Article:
Advertisement

Using Ecological Modelling Tools to Inform Policy Makers of Potential Changes in Crop Distribution: An Example with Cacao Crops in Latin America

  • Juan Fernandez-Manjarrés
Chapter

Abstract

One consequence of climate change that is becoming increasingly clear, is the shift in species distribution of certain wild species because of climate change (Parmesan in Annu Rev Ecol Evol Syst 37:637–669, 2006). However, assigning climate effects to distributional shifts has not always been straightforward because of other factors.

References

  1. Elith J, Graham CH, Anderson RP, Dudik M, Ferrier S, Gusan A, Hijmans RJ, Huettmann F, Leathwick JR, Lehmann A, Li J, Lohmann LG, Loiselle BA, Manion G, Moritz C, Nakamura M, Nakazawa Y, Overton JM, Peterson AT, Phillips SJ, Richardson K, Scachetti-Pereira R, Schapire RE, Soberon J, Williams S, Wisz MS, Zimmermann NE (2006) Novel methods improve prediction of species’ distributions from occurrence data. Ecography 29(2):129–151CrossRefGoogle Scholar
  2. Elith J, Phillips SJ, Hastie T, Dudik M, Chee YE, Yates CJ (2011) A statistical explanation of MaxEnt for ecologists. Divers Distrib 17(1):43–57CrossRefGoogle Scholar
  3. Fithian W, Elith J, Hastie T, Keith DA (2015) Bias correction in species distribution models: pooling survey and collection data for multiple species. Methods Ecol Evol 6(4):424–438CrossRefGoogle Scholar
  4. Holzkämper A (2017) Adapting agricultural production systems to climate change—what’s the use of models? Agriculture 7(10):86CrossRefGoogle Scholar
  5. Jensen RA, Wisz MS, Madsen J (2008) Prioritizing refuge sites for migratory geese to alleviate conflicts with agriculture. Biol Conserv 141(7):1806–1818CrossRefGoogle Scholar
  6. Jiménez-Valverde A (2012) Insights into the area under the receiver operating characteristic curve (AUC) as a discrimination measure in species distribution modelling. Glob Ecol Biogeogr 21(4):498–507CrossRefGoogle Scholar
  7. Kottek M, Grieser J, Beck C, Rudolf B, Rubel F (2006) World map of the Koppen-Geiger climate classification updated. Meteorol Z 15(3):259–263CrossRefGoogle Scholar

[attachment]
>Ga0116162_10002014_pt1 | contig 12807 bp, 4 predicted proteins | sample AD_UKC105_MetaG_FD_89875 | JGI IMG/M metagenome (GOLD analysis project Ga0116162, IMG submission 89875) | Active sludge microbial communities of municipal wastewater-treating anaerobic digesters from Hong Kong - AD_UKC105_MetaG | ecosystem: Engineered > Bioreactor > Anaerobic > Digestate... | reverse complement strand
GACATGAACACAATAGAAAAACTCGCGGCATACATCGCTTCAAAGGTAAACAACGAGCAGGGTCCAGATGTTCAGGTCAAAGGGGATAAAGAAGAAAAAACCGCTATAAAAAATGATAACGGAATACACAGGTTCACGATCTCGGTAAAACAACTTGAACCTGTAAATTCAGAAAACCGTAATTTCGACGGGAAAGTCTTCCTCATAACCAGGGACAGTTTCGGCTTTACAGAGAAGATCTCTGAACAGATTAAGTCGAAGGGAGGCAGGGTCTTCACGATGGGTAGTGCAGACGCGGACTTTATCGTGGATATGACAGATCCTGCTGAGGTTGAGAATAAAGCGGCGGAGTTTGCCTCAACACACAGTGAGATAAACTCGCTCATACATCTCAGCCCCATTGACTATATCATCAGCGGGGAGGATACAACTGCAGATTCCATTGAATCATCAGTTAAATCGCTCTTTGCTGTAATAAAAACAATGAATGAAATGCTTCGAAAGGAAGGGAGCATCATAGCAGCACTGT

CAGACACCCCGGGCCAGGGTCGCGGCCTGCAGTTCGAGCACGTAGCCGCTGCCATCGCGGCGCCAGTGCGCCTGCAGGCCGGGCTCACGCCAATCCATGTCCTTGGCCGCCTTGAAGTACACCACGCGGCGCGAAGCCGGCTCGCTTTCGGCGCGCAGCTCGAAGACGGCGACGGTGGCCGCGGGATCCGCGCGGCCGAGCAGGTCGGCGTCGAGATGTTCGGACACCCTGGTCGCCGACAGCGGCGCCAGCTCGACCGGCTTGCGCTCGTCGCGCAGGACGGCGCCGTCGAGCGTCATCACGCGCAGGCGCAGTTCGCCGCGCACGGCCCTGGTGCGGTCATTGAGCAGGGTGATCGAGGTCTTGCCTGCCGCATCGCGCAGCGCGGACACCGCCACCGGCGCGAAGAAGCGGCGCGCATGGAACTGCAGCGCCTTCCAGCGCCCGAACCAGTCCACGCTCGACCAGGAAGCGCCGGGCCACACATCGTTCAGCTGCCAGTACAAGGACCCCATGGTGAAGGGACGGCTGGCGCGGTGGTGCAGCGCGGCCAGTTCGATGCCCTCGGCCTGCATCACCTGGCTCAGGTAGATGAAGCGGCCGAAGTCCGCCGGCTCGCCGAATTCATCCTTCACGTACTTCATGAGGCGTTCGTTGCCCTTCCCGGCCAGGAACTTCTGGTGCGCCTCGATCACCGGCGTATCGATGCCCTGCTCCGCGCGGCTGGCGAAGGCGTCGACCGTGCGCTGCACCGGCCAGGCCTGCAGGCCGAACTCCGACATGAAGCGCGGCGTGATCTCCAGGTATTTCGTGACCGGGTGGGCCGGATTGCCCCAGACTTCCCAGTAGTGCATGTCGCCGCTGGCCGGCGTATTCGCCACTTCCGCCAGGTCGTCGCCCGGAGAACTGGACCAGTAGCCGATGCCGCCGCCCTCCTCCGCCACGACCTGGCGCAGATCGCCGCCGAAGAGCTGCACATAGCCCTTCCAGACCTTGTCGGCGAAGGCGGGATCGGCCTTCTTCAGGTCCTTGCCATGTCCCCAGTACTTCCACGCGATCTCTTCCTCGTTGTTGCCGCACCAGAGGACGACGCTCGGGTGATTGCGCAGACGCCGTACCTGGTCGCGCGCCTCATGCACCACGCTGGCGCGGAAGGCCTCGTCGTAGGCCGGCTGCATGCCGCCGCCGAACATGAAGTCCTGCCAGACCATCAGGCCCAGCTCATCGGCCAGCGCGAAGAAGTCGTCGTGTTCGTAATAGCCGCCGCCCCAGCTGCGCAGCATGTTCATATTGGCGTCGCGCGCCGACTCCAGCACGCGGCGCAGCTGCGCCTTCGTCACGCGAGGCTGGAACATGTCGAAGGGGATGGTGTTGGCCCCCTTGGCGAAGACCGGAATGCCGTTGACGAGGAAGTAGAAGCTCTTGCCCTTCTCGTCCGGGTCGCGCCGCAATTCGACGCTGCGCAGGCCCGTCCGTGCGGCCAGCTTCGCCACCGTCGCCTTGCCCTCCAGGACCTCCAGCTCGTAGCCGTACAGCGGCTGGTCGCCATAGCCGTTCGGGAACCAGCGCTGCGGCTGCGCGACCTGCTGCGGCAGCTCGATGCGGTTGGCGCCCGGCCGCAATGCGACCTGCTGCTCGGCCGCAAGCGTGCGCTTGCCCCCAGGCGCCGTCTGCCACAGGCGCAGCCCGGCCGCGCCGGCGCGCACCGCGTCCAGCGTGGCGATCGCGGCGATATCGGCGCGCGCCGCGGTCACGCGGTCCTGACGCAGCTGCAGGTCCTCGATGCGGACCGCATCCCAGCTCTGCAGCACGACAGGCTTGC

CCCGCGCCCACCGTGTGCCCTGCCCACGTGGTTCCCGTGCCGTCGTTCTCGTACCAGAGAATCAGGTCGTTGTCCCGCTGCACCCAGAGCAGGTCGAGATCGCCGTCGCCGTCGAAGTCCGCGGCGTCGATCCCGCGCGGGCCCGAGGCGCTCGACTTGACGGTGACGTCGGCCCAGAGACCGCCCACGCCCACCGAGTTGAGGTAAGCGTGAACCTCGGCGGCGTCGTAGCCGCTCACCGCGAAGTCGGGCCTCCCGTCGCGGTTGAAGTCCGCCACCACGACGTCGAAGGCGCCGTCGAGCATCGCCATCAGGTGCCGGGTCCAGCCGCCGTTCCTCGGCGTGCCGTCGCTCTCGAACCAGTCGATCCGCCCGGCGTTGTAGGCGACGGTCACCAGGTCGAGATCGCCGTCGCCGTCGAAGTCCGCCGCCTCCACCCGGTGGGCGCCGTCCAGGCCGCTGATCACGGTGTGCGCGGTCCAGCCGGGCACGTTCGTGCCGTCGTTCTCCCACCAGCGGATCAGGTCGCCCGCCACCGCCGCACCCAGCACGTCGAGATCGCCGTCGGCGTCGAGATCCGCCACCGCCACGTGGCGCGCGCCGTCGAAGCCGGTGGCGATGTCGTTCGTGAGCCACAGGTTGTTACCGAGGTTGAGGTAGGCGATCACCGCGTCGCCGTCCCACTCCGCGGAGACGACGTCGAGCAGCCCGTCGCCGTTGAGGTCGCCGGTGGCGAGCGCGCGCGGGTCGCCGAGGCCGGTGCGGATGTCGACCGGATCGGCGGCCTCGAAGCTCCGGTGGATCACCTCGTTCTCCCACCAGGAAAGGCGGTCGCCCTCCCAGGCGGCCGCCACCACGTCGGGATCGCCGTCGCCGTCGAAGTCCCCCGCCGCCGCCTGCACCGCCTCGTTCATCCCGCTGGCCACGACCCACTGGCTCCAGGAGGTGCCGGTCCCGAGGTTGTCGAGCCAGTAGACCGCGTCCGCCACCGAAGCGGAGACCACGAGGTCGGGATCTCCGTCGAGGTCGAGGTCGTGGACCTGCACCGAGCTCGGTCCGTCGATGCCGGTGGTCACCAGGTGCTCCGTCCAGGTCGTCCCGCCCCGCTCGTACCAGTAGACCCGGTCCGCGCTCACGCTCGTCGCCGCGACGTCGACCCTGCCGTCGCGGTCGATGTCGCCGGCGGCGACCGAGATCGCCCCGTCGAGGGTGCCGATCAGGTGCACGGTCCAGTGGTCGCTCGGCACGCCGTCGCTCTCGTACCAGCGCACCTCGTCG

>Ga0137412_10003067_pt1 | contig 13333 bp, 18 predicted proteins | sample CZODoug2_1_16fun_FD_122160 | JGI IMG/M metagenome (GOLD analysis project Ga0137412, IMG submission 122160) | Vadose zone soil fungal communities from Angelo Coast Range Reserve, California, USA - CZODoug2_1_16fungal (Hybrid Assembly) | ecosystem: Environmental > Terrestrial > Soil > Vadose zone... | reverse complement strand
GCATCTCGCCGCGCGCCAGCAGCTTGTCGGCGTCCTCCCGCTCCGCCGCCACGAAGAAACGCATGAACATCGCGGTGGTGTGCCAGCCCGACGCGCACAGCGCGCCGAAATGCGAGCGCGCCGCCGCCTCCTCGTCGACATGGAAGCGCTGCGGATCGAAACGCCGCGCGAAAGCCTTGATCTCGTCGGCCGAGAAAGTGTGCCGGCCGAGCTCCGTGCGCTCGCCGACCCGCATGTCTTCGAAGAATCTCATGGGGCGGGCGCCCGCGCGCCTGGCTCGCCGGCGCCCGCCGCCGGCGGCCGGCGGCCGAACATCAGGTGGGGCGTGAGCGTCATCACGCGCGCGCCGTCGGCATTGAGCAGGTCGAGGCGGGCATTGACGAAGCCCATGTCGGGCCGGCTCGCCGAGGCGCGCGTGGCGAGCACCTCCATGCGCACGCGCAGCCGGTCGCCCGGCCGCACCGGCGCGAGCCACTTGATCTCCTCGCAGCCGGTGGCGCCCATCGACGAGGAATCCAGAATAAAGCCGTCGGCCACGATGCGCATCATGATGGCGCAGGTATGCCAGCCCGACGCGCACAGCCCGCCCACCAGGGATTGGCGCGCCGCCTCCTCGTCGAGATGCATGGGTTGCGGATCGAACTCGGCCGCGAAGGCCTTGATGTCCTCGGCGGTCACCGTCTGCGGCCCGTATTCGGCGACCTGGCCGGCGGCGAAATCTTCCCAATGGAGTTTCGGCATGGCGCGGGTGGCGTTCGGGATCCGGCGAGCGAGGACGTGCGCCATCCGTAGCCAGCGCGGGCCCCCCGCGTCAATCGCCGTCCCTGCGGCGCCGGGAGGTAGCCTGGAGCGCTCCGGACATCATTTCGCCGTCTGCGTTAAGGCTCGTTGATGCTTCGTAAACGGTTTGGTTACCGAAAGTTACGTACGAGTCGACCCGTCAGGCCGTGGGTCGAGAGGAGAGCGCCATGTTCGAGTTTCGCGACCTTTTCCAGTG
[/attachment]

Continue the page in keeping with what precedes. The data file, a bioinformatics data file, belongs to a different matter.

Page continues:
8. Liu C, Newell G, White M (2016) On the selection of thresholds for predicting species occurrence with presence-only data. Ecol Evol 6(1):337–348CrossRefGoogle Scholar
  9. Parmesan C (2006) Ecological and evolutionary responses to recent climate change. Annu Rev Ecol Evol Syst 37(1):637–669CrossRefGoogle Scholar
  10. Parmesan C, Hanley ME (2015) Plants and climate change: complexities and surprises. Ann Bot 116(6):849–864CrossRefGoogle Scholar
  11. Phillips SJ, Dudik M (2008) Modeling of species distributions with Maxent: new extensions and a comprehensive evaluation. Ecography 31(2):161–175CrossRefGoogle Scholar
  12. Phillips SJ, Anderson RP, Schapire RE (2006) Maximum entropy modeling of species geographic distributions. Ecol Model 190(3–4):231–259CrossRefGoogle Scholar
  13. Phillips SJ, Dudík M, Schapire RE (2018) Maxent software for modeling species niches and distributions (Version 3.4.1)Google Scholar
  14. Quiroga S, Suárez C, Solís JD (2015) Exploring coffee farmers’ awareness about climate change and water needs: Smallholders’ perceptions of adaptive capacity. Environ Sci Policy 45:53–66CrossRefGoogle Scholar
  15. Renner IW, Elith J, Baddeley A, Fithian W, Hastie T, Phillips SJ, Popovic G, Warton DI (2015) Point process models for presence-only analysis. Methods Ecol Evol 6(4):366–379CrossRefGoogle Scholar

Copyright information

© Springer Nature Switzerland AG 2018

Authors and Affiliations

  1. 1.Université Paris-Sud/SaclayOrsayFrance

Personalised recommendations